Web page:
The popular mobile game has been a big moneymaker for its European parent, King Digital Entertainment.
The company that brought the world the addictive puzzle game “Candy Crush Saga” is hoping that investors will line up for a piece of its stock.
The game maker, King Digital Entertainment, filed on Tuesday for an initial public offering in the United States. The company has reported enormous growth in its revenues, but prospective investors may be wary of players’ tiring of paying to match virtual pieces of sugar.
The company, which is based in Ireland but counts London and Stockholm as important bases, is now betting that its explosive growth in revenue and profitability will help it attract a multibillion-dollar valuation. (It filed confidentially for an IPO last year.)
King is the latest in a number of European social-game makers that have become fast-growing global champions. Supercell, the Finnish company behind the “Clash of Clans” and “Hay Day” franchises, raised $1.5 billion last year from SoftBank of Japan, at a valuation of around $3 billion.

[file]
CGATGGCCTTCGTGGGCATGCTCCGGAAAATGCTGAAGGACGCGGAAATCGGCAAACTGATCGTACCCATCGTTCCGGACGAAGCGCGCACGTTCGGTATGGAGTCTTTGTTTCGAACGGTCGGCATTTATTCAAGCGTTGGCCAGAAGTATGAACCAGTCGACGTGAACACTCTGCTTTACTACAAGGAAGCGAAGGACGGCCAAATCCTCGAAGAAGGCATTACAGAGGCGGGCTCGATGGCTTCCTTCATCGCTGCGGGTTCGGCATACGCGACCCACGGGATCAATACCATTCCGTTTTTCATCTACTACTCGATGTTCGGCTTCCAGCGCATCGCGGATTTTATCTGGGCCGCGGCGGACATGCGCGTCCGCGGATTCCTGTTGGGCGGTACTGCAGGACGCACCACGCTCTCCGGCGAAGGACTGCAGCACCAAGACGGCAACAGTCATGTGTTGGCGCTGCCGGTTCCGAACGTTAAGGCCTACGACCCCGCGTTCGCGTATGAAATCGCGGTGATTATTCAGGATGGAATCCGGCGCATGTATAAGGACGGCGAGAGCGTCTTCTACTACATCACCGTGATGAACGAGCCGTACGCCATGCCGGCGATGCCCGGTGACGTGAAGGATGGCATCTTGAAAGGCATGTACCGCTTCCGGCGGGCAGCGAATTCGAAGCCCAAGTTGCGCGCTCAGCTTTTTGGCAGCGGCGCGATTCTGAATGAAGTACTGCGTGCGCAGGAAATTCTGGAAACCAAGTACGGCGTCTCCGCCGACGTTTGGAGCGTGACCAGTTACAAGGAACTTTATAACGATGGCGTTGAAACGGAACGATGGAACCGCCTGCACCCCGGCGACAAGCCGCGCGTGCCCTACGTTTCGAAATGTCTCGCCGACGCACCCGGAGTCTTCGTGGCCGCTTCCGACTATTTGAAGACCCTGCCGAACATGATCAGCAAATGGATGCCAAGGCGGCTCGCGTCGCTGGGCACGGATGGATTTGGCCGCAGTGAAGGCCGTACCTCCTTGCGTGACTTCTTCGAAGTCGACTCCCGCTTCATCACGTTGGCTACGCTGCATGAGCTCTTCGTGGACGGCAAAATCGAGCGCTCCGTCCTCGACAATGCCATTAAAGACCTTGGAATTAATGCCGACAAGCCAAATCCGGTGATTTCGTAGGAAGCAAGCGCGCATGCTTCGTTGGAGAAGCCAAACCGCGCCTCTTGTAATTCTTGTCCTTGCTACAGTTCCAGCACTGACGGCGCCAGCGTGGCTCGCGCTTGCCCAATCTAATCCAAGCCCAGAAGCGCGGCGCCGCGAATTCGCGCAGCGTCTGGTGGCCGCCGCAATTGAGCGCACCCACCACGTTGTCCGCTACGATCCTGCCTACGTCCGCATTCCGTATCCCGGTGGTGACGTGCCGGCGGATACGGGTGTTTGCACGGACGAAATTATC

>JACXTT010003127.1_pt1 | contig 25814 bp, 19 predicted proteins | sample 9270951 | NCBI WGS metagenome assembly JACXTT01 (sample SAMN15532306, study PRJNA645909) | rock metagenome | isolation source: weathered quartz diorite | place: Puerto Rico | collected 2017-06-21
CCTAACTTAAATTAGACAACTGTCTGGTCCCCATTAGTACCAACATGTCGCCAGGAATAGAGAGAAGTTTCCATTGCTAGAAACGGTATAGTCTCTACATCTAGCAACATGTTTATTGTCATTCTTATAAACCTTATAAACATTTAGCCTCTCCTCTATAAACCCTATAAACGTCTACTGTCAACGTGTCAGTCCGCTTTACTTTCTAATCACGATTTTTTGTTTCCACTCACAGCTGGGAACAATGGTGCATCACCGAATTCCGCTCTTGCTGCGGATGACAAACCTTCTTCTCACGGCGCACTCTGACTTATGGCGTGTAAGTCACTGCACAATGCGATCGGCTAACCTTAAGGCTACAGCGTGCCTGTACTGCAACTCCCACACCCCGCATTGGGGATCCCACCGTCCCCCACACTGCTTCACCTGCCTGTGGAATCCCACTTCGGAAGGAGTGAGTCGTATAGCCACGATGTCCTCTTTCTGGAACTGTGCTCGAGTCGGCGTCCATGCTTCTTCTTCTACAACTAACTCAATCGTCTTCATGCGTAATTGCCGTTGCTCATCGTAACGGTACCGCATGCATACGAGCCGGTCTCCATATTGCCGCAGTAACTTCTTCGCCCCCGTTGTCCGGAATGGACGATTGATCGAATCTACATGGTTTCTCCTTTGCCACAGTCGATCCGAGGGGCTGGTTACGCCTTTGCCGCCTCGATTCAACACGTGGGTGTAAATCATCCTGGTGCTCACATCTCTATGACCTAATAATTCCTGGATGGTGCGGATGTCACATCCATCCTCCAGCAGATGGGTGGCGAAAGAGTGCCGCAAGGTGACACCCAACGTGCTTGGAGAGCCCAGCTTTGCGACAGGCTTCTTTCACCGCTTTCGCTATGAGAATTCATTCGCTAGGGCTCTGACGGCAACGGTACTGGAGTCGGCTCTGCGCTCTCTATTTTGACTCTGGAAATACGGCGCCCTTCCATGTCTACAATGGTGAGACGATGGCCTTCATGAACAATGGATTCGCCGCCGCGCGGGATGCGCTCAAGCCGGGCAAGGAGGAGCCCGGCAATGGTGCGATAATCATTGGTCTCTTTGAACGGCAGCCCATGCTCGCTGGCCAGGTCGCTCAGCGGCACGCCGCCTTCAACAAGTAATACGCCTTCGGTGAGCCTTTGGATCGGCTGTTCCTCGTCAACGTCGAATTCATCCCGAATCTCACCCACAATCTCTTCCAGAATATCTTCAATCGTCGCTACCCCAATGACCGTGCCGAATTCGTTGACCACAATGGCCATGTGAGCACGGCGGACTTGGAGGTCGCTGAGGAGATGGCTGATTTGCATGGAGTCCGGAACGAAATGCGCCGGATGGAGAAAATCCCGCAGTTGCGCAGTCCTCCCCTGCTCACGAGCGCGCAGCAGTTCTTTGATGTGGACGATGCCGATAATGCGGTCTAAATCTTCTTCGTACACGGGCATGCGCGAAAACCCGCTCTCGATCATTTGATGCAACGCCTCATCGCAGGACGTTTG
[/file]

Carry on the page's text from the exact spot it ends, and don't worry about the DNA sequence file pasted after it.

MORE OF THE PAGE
And Wooga, a Berlin-based start-up, has created a string of social gaming hits like “Jelly Splash” that continue to top the charts on Apple’s iTunes Store and Google Play.
But King is the biggest and best known, a company nearly 11 years old that was already mostly profitable by the time “Candy Crush” made its debut in 2012. That game, in which players try to line up three or more matching types of candy, has become one of the biggest successes since Rovio’s “Angry Birds” franchise took flight.
Though the company set a $500 million fundraising target in its prospectus, it will most likely seek to raise significantly more. It isn’t for survival: In the regulatory filing, the gamemaker noted that it did not need to raise capital.
The IPO filing laid bare how much of a moneymaker “Candy Crush” has been for its parent. The company said that its profit surged last year, to $567.6 million from $7.8 million. Revenue climbed enormously, to nearly $1.9 billion.
The gamemaker also disclosed that it has 128 million daily active users, some of whom spend big amounts of real money to buy lives or special tools.